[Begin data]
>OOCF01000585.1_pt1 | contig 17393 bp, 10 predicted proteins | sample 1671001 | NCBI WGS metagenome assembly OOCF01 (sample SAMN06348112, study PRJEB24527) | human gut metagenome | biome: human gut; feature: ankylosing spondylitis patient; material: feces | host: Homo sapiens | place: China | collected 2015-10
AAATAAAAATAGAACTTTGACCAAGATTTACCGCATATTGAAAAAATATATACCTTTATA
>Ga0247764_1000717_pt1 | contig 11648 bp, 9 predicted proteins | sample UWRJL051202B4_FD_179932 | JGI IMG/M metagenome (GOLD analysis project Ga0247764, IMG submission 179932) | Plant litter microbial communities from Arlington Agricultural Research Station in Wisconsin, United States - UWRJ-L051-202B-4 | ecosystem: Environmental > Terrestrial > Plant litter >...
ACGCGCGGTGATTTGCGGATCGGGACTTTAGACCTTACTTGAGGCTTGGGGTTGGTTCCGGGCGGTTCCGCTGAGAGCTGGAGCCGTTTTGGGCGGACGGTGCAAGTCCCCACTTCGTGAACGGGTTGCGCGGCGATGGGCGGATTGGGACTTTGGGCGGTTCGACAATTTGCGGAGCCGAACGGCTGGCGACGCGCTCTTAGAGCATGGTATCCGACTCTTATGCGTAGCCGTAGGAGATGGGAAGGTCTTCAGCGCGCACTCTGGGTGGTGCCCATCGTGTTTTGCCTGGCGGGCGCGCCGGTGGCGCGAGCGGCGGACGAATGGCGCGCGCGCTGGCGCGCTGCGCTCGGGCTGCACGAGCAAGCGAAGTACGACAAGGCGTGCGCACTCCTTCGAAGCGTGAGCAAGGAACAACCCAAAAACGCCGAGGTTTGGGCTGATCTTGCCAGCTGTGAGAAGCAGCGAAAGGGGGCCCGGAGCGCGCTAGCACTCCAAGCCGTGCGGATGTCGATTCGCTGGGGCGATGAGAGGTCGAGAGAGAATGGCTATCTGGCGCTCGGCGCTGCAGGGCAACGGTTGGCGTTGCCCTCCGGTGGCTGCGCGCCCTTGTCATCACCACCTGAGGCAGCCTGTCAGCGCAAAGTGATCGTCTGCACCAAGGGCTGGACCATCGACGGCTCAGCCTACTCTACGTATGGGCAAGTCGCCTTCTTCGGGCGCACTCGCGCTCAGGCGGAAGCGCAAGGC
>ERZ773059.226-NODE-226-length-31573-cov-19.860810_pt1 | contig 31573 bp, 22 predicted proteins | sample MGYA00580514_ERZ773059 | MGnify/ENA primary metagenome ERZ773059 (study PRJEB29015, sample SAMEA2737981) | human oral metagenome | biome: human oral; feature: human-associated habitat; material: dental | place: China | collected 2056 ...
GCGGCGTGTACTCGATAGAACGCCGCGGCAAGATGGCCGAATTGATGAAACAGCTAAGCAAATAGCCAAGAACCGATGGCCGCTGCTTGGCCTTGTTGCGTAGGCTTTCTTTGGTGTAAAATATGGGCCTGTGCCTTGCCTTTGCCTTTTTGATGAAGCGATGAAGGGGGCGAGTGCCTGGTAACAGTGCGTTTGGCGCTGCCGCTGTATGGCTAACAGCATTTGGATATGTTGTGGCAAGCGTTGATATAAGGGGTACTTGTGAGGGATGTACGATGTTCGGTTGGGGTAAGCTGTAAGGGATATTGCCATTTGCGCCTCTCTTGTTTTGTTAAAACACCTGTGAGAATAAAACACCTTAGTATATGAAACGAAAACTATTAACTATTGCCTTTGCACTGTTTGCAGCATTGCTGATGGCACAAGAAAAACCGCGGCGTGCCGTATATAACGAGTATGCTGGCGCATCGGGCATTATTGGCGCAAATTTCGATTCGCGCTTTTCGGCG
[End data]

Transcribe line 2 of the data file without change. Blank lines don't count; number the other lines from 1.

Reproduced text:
AAATAAAAATAGAACTTTGACCAAGATTTACCGCATATTGAAAAAATATATACCTTTATA